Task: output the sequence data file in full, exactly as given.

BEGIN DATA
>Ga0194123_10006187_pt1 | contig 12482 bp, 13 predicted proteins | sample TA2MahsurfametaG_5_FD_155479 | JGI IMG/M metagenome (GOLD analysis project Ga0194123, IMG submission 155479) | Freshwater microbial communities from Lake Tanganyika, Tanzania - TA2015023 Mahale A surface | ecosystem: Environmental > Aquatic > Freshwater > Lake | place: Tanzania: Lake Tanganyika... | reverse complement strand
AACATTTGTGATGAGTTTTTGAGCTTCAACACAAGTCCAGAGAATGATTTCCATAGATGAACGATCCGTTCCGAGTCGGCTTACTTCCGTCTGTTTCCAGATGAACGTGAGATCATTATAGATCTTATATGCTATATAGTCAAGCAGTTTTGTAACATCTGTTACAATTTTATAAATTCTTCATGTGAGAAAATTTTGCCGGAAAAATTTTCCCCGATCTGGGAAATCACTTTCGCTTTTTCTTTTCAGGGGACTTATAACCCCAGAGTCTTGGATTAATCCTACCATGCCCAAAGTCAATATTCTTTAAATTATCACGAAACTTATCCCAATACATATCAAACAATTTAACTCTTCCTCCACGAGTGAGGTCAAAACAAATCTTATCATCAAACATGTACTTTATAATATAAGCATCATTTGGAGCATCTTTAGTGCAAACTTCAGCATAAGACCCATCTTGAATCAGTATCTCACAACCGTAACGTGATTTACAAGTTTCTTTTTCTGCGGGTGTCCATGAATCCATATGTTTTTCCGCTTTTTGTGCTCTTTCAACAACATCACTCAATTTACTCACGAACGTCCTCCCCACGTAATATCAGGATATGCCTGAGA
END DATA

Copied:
>Ga0194123_10006187_pt1 | contig 12482 bp, 13 predicted proteins | sample TA2MahsurfametaG_5_FD_155479 | JGI IMG/M metagenome (GOLD analysis project Ga0194123, IMG submission 155479) | Freshwater microbial communities from Lake Tanganyika, Tanzania - TA2015023 Mahale A surface | ecosystem: Environmental > Aquatic > Freshwater > Lake | place: Tanzania: Lake Tanganyika... | reverse complement strand
AACATTTGTGATGAGTTTTTGAGCTTCAACACAAGTCCAGAGAATGATTTCCATAGATGAACGATCCGTTCCGAGTCGGCTTACTTCCGTCTGTTTCCAGATGAACGTGAGATCATTATAGATCTTATATGCTATATAGTCAAGCAGTTTTGTAACATCTGTTACAATTTTATAAATTCTTCATGTGAGAAAATTTTGCCGGAAAAATTTTCCCCGATCTGGGAAATCACTTTCGCTTTTTCTTTTCAGGGGACTTATAACCCCAGAGTCTTGGATTAATCCTACCATGCCCAAAGTCAATATTCTTTAAATTATCACGAAACTTATCCCAATACATATCAAACAATTTAACTCTTCCTCCACGAGTGAGGTCAAAACAAATCTTATCATCAAACATGTACTTTATAATATAAGCATCATTTGGAGCATCTTTAGTGCAAACTTCAGCATAAGACCCATCTTGAATCAGTATCTCACAACCGTAACGTGATTTACAAGTTTCTTTTTCTGCGGGTGTCCATGAATCCATATGTTTTTCCGCTTTTTGTGCTCTTTCAACAACATCACTCAATTTACTCACGAACGTCCTCCCCACGTAATATCAGGATATGCCTGAGA